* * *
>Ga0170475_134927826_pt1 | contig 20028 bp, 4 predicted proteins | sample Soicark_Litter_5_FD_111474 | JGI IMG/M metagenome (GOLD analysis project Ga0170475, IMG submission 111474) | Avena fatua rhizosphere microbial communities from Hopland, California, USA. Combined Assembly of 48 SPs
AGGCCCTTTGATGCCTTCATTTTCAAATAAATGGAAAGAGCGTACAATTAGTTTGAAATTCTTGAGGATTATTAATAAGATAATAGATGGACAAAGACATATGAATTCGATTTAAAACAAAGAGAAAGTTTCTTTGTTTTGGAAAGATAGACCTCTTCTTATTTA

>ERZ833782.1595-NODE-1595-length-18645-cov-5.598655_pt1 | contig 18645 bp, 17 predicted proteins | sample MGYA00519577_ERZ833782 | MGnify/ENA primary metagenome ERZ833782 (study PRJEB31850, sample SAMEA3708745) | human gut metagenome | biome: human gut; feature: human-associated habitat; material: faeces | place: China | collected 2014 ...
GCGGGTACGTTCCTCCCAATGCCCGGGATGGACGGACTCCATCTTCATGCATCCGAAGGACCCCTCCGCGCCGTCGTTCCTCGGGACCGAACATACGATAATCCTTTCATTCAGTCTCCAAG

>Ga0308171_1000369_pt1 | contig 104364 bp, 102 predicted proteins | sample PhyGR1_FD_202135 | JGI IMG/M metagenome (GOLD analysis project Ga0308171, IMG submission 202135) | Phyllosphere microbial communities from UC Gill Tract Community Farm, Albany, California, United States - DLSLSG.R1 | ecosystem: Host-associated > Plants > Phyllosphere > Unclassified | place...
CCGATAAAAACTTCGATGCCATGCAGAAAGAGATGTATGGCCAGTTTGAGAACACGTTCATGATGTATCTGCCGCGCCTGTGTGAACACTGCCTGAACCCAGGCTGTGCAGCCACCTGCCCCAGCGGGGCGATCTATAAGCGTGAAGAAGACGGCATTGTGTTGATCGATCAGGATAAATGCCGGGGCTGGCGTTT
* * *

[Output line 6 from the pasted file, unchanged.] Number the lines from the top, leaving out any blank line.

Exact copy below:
CCGATAAAAACTTCGATGCCATGCAGAAAGAGATGTATGGCCAGTTTGAGAACACGTTCATGATGTATCTGCCGCGCCTGTGTGAACACTGCCTGAACCCAGGCTGTGCAGCCACCTGCCCCAGCGGGGCGATCTATAAGCGTGAAGAAGACGGCATTGTGTTGATCGATCAGGATAAATGCCGGGGCTGGCGTTT